Chemically tunable lensing of stimuli-responsive hydrogel microdomes

Jason D. Ehrick, Sean Stokes, Stephanie Bachas-Daunert, Elizabeth A. Moschou, Sapna K. Deo, Leonidas G. Bachas, Sylvia Daunert

Research output: Contribution to journalArticlepeer-review

39 Scopus citations


Genetically engineered protein calmodulin (CaM) was utilized as a model hinge-motion binding protein for the development of chemically tunable microlenses. An alternative method for the creation of microlenses by providing a one-step fabrication method for chemically tunable stimuli-responsive hydrogen microdomes were presented. The applications of these microlenses in the field of micro-optics and biosensing were also demonstrated. Stimuli-responsive hydrogels are applied in bioseparations, sensors, actuators, drug delivery, and biomedicine, because of their ability to respond reversible to an external stimulus that creates a measurable effect on the properties of the material. The practical applications of these microlenses are restricted to multimeric proteins that binds to multiple recognition elements on the surface of the hydrogel, thus altering the crosslinking of the surface of the microlens.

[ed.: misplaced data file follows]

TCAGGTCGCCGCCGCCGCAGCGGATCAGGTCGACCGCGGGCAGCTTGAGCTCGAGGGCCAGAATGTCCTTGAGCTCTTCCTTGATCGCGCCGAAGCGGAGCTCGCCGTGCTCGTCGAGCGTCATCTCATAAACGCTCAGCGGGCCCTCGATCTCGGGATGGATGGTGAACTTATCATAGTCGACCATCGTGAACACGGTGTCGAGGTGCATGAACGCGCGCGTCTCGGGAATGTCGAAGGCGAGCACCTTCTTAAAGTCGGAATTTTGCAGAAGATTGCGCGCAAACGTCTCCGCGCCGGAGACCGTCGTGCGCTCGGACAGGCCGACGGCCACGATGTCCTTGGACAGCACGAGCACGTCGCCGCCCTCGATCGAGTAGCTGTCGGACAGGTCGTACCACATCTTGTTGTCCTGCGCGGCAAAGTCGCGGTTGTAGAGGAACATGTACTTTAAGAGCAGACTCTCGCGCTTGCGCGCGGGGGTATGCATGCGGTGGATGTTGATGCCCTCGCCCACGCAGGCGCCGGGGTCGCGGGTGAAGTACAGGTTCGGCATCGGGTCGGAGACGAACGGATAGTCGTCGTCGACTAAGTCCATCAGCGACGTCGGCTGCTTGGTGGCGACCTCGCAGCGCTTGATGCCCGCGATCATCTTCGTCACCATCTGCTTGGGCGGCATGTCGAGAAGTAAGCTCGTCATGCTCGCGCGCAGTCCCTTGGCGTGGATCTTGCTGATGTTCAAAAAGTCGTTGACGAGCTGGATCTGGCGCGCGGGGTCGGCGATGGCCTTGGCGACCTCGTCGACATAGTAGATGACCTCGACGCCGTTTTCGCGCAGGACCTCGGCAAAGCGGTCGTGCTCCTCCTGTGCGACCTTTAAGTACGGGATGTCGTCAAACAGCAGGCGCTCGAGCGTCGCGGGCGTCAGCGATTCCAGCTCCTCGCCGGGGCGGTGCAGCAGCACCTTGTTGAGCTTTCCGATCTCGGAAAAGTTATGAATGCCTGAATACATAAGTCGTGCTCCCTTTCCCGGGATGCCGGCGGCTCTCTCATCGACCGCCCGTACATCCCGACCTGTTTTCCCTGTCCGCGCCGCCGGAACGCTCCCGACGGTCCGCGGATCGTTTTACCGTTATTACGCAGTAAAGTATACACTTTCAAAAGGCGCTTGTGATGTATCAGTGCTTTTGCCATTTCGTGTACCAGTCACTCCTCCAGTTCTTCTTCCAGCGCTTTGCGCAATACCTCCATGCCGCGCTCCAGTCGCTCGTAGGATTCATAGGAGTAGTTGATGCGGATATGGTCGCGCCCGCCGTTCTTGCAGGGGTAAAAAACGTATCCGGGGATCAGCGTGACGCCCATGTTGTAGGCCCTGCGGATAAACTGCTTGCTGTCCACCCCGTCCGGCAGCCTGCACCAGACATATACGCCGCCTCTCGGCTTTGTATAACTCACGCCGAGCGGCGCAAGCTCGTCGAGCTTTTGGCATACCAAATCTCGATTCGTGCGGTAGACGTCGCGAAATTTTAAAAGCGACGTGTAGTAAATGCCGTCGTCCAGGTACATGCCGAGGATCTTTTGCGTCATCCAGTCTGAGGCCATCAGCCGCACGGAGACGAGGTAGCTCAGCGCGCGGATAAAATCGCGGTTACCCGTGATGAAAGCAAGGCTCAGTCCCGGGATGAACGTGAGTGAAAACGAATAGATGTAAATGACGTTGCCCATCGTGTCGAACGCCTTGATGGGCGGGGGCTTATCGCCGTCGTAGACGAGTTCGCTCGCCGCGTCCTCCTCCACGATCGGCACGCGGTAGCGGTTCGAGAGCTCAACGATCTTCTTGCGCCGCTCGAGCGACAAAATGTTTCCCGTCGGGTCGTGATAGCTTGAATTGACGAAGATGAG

Original languageEnglish (US)
Pages (from-to)4024-4027
Number of pages4
JournalAdvanced Materials
Issue number22
StatePublished - Nov 19 2007
Externally publishedYes

ASJC Scopus subject areas

  • Materials Science(all)
  • Mechanics of Materials
  • Mechanical Engineering


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